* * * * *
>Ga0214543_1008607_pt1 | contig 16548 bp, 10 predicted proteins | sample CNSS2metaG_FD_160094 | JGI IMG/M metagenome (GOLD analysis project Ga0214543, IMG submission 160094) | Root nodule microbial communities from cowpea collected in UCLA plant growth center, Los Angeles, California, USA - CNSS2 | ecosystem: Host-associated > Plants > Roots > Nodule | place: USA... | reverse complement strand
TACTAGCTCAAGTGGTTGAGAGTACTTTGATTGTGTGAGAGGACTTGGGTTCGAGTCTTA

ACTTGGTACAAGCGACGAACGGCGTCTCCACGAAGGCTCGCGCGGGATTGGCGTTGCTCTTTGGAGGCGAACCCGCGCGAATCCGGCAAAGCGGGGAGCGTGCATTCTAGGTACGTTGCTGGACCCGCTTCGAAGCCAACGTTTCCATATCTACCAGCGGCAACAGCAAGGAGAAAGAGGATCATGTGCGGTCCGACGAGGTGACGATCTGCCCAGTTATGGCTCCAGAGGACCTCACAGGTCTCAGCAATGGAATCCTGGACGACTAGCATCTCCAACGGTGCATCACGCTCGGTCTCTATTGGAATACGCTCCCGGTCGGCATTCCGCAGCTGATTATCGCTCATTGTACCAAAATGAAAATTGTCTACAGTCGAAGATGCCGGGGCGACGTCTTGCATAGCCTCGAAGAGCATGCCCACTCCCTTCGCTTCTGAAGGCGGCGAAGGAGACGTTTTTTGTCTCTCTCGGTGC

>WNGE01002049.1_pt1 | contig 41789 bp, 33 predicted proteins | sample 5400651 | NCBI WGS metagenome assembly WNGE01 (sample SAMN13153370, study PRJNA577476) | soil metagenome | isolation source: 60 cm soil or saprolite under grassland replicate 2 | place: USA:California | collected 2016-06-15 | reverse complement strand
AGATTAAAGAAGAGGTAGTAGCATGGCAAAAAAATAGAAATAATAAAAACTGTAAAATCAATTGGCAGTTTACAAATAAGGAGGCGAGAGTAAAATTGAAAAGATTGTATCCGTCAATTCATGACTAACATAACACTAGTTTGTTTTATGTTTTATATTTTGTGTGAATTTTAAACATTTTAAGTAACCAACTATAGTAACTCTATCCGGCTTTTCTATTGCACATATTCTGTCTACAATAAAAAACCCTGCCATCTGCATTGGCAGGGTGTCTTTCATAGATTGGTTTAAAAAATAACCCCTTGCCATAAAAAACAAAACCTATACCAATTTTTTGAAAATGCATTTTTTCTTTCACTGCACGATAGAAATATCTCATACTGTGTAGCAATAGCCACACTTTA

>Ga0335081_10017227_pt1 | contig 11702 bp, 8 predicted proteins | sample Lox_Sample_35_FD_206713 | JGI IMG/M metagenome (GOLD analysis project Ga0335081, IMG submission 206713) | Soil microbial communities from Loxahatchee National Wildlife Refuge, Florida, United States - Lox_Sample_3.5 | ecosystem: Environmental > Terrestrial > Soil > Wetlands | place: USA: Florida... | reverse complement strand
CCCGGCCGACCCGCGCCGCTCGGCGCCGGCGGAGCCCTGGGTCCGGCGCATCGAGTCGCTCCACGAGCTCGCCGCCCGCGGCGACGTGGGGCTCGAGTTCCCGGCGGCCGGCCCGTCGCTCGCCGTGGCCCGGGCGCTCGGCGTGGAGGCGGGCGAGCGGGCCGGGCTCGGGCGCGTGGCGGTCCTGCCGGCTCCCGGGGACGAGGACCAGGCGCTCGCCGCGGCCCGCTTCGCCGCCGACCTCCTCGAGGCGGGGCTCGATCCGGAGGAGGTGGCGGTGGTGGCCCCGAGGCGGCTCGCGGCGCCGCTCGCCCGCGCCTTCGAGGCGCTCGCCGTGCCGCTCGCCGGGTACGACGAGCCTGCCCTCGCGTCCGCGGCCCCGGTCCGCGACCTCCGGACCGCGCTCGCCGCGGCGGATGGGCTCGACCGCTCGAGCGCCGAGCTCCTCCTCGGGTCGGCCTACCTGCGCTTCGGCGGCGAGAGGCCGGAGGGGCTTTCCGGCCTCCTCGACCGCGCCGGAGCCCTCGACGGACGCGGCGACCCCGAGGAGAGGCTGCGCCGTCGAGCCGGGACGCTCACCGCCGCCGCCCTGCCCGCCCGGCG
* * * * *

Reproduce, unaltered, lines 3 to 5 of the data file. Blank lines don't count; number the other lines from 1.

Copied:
ACTTGGTACAAGCGACGAACGGCGTCTCCACGAAGGCTCGCGCGGGATTGGCGTTGCTCTTTGGAGGCGAACCCGCGCGAATCCGGCAAAGCGGGGAGCGTGCATTCTAGGTACGTTGCTGGACCCGCTTCGAAGCCAACGTTTCCATATCTACCAGCGGCAACAGCAAGGAGAAAGAGGATCATGTGCGGTCCGACGAGGTGACGATCTGCCCAGTTATGGCTCCAGAGGACCTCACAGGTCTCAGCAATGGAATCCTGGACGACTAGCATCTCCAACGGTGCATCACGCTCGGTCTCTATTGGAATACGCTCCCGGTCGGCATTCCGCAGCTGATTATCGCTCATTGTACCAAAATGAAAATTGTCTACAGTCGAAGATGCCGGGGCGACGTCTTGCATAGCCTCGAAGAGCATGCCCACTCCCTTCGCTTCTGAAGGCGGCGAAGGAGACGTTTTTTGTCTCTCTCGGTGC

>WNGE01002049.1_pt1 | contig 41789 bp, 33 predicted proteins | sample 5400651 | NCBI WGS metagenome assembly WNGE01 (sample SAMN13153370, study PRJNA577476) | soil metagenome | isolation source: 60 cm soil or saprolite under grassland replicate 2 | place: USA:California | collected 2016-06-15 | reverse complement strand
AGATTAAAGAAGAGGTAGTAGCATGGCAAAAAAATAGAAATAATAAAAACTGTAAAATCAATTGGCAGTTTACAAATAAGGAGGCGAGAGTAAAATTGAAAAGATTGTATCCGTCAATTCATGACTAACATAACACTAGTTTGTTTTATGTTTTATATTTTGTGTGAATTTTAAACATTTTAAGTAACCAACTATAGTAACTCTATCCGGCTTTTCTATTGCACATATTCTGTCTACAATAAAAAACCCTGCCATCTGCATTGGCAGGGTGTCTTTCATAGATTGGTTTAAAAAATAACCCCTTGCCATAAAAAACAAAACCTATACCAATTTTTTGAAAATGCATTTTTTCTTTCACTGCACGATAGAAATATCTCATACTGTGTAGCAATAGCCACACTTTA